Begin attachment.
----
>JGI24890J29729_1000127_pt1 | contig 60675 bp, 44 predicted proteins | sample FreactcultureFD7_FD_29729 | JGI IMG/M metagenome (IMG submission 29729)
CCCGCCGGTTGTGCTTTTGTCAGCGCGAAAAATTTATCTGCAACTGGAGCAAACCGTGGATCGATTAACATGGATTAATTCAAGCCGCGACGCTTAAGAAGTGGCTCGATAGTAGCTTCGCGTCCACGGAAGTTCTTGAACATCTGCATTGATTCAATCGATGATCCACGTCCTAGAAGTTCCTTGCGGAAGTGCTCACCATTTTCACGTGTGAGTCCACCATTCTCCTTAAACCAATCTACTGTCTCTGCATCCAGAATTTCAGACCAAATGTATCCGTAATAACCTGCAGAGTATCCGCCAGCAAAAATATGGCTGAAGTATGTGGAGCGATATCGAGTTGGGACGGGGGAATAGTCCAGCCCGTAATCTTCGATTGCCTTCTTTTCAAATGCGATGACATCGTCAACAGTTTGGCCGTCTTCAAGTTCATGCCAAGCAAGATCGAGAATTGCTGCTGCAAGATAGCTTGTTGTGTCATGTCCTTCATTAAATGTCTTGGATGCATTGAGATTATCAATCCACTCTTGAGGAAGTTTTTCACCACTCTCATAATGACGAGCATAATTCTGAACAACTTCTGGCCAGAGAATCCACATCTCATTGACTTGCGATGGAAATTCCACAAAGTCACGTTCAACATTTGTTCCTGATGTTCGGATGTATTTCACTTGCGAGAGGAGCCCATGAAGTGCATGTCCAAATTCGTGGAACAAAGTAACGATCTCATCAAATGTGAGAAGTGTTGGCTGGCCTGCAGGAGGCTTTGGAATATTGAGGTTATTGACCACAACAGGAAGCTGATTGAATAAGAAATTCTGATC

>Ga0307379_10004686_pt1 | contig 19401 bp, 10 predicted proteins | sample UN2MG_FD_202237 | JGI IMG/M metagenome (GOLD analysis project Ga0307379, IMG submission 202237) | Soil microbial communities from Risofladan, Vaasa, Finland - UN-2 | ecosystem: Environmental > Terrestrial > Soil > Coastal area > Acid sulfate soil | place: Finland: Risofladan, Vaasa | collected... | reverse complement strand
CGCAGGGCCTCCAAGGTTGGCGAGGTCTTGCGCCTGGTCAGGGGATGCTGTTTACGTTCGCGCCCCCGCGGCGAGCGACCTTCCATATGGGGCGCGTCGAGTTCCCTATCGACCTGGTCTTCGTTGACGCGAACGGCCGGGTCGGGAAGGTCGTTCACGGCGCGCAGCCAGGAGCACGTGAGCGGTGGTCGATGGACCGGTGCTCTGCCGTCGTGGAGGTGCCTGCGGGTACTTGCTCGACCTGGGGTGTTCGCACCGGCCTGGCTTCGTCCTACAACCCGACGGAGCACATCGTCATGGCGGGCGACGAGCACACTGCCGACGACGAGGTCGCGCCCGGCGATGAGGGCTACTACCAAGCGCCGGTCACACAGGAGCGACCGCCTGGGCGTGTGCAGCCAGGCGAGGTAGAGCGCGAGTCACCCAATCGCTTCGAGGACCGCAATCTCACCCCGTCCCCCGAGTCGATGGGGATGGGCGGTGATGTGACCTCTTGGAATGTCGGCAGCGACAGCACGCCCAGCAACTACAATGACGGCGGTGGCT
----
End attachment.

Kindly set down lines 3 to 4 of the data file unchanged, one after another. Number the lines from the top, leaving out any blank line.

>Ga0307379_10004686_pt1 | contig 19401 bp, 10 predicted proteins | sample UN2MG_FD_202237 | JGI IMG/M metagenome (GOLD analysis project Ga0307379, IMG submission 202237) | Soil microbial communities from Risofladan, Vaasa, Finland - UN-2 | ecosystem: Environmental > Terrestrial > Soil > Coastal area > Acid sulfate soil | place: Finland: Risofladan, Vaasa | collected... | reverse complement strand
CGCAGGGCCTCCAAGGTTGGCGAGGTCTTGCGCCTGGTCAGGGGATGCTGTTTACGTTCGCGCCCCCGCGGCGAGCGACCTTCCATATGGGGCGCGTCGAGTTCCCTATCGACCTGGTCTTCGTTGACGCGAACGGCCGGGTCGGGAAGGTCGTTCACGGCGCGCAGCCAGGAGCACGTGAGCGGTGGTCGATGGACCGGTGCTCTGCCGTCGTGGAGGTGCCTGCGGGTACTTGCTCGACCTGGGGTGTTCGCACCGGCCTGGCTTCGTCCTACAACCCGACGGAGCACATCGTCATGGCGGGCGACGAGCACACTGCCGACGACGAGGTCGCGCCCGGCGATGAGGGCTACTACCAAGCGCCGGTCACACAGGAGCGACCGCCTGGGCGTGTGCAGCCAGGCGAGGTAGAGCGCGAGTCACCCAATCGCTTCGAGGACCGCAATCTCACCCCGTCCCCCGAGTCGATGGGGATGGGCGGTGATGTGACCTCTTGGAATGTCGGCAGCGACAGCACGCCCAGCAACTACAATGACGGCGGTGGCT